A seat at the proverbial ‘table’ through real estate investments

Some of the houses at Vision City estates in Gacuriro in Kigali.

For much of our history, the black community has used real estate as the primary tool of investment for wealth creation. Many of us grew up watching our parents buy properties which they rented for income and later sold to create a retirement nest egg or kept to leave as an inheritance.

This has been a strategy for many black families across the globe. While financial instruments are now aplenty and have proven to be viable options for anyone interested, there are those who stand firmly with the idea that real estate is the one true, tried and tested means to create and sustain wealth.

On the other hand, there are those who oppose the idea that real estate investment is the safest and ultimately the best investment option for the non-upper-class segment of our societies.

The ongoing debate about this issue is of little value as investment choices come down to an individual investor’s preference, personality and comfort level.

Much analysis has been done and the overall general result is that real estate and the stock market, for instance, will provide similar results if done correctly.

Outside of return on investment, there are other factors to consider when choosing where to put one’s hard earned money. The top three pros for choosing real estate are:

1. It is often a comfortable mode of investment because it has been the main wealth creating mechanism for the lower and middle classes on the continent. Nearly everyone dreams of owning their own homes. This makes many a parents happy and proud.

2. There is a psychological effect which comes with owning property that does not come with other investments. One can go by to see and touch their real estate investment while stocks and bonds are more conceptually abstract especially for those of us who did not grow up with parents investing in these instruments.

3. Very few, if any, banks in Africa will provide a loan to individuals to purchase stocks and bonds but loans for real estate investments are available along with loans to start new businesses. Not everyone though, wants or has the skills to be a successful entrepreneur.

In Rwanda where the investment market is in its teething stage and the real estate market is saturated, the question is often asked as to what is the best means for growing and securing wealth if entrepreneurship is not a preferred choice.

At the moment with over 300 homes on the market for rent, building more houses may not be advisable unless it is apartments, smaller townhouses or affordable homes. The tourism industry is growing but there are numerous empty hotel rooms across Kigali and outside the city so building more hotels may not be the way to go either.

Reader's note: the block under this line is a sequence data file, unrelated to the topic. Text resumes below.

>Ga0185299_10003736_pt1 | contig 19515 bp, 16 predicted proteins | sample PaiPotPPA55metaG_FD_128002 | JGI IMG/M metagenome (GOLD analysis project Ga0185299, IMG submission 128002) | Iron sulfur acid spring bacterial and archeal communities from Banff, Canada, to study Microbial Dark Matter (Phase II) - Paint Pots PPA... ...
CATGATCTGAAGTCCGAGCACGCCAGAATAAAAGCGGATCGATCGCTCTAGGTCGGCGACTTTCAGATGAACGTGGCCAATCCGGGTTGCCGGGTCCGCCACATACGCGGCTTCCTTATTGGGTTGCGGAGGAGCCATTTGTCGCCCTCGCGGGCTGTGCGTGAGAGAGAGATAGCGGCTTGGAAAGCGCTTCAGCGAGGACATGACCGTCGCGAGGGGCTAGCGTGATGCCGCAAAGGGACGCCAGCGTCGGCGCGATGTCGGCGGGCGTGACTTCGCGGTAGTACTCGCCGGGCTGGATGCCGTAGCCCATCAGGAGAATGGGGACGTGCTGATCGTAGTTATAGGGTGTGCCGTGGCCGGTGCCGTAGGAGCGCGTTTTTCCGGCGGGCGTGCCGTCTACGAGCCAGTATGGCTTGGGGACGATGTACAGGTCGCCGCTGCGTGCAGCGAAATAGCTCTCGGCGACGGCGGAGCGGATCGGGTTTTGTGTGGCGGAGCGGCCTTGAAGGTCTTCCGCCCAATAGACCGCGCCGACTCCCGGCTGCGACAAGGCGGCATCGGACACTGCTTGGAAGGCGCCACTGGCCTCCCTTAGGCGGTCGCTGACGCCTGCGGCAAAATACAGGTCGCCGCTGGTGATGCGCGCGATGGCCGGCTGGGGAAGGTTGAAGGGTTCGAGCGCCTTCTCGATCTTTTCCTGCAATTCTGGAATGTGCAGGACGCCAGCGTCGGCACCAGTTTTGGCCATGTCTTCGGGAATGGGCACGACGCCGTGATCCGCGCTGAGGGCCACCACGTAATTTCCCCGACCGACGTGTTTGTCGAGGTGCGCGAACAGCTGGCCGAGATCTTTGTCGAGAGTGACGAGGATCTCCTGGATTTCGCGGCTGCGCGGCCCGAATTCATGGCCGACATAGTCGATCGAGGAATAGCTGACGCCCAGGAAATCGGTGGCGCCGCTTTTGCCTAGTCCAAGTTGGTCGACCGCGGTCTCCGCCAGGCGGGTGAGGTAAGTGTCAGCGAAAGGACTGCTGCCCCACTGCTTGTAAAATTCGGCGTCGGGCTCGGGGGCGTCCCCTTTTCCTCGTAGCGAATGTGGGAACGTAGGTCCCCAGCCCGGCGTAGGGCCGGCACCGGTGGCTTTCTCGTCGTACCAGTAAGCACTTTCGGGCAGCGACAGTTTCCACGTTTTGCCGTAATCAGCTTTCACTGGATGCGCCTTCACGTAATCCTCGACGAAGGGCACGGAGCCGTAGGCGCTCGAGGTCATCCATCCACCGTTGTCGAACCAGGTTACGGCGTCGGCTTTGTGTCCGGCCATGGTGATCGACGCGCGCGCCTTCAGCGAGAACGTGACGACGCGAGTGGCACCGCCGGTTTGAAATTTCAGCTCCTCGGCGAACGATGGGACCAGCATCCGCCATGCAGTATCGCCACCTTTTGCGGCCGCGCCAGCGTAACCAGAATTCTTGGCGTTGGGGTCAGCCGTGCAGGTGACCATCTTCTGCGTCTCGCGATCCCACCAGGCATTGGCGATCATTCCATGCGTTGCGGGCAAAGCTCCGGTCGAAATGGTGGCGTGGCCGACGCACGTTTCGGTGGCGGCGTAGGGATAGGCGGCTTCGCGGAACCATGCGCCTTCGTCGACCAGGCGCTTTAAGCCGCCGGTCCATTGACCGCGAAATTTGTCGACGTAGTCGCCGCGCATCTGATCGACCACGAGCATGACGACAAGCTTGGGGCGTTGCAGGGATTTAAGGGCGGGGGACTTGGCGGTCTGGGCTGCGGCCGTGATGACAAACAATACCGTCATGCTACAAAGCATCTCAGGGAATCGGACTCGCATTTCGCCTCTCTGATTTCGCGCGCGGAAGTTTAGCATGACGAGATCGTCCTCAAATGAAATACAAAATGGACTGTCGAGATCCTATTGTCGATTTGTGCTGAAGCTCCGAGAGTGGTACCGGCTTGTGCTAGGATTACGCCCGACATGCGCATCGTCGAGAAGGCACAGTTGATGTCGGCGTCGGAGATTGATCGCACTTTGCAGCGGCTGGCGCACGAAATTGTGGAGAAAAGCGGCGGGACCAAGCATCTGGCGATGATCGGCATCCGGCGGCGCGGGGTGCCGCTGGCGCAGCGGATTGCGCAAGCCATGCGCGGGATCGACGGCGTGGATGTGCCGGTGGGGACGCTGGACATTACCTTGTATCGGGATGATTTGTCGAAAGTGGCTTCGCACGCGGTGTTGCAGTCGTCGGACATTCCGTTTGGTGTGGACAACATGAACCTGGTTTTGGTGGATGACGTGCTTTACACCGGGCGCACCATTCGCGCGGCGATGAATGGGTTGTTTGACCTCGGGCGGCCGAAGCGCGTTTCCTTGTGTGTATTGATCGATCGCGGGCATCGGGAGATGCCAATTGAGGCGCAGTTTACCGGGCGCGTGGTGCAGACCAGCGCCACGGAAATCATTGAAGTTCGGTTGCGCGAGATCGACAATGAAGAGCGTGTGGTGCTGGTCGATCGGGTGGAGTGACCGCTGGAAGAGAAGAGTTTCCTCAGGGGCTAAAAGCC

To invest in real estate at this time and to expect good returns there is need for a more scientific and research driven approach. Real estate options worth considering include:

1. Building affordable houses. That means houses that the typical Rwandans can afford to own. The earning per home may be small but with volume the earnings can surpass that of building more expensive homes to rent to expatriates. The market is wide open for this specific segment of the market while that of rentals to expatriates is saturated.

2. Buying, refurbishing and re-selling or renting existing houses. Of the over 300 houses currently on the market for rent, more than half of these have design and execution flaws which make them unattractive to the targeted rental market. There are landlords who put their properties for rent and within a short time these homes are rented. The quick turnaround is often based on two factors. Firstly the asking rental price is reasonable and secondly, the quality of the workmanship and finish on the property meets certain standards. Rather than building a new house it makes sense to buy an existing one and make it market friendly. The closing costs to buy and sell properties in Rwanda are still low and as such makes this option possible.

3. Buy land on the outskirts of Kigali or in any of the possible lakeside tourism areas. To quote Mark Twain, “Buy land, they’re not making it anymore.” The city of Kigali is growing and the policies of the country lean towards establishing and growing secondary cities. These secondary cities still have prime lands available at affordable prices. The options include buying and holding with the intention to resell in the future or to buy and hold and build once the cities begin to develop further. For lakeside properties, build small bungalows and guesthouses with attractive dining options and entertainment options.

4. Establish Real Estate Investment Trusts (REITs) which are modelled similarly to mutual funds. REITs finance and/or operate income-generating real estate. They can exist for commercial or residential properties or a mix of both.

The dream of building wealth through real estate has to be approached differently but is still viable for those who do it right.

Twitter: @NatsCR

The views expressed in this article are of the author.

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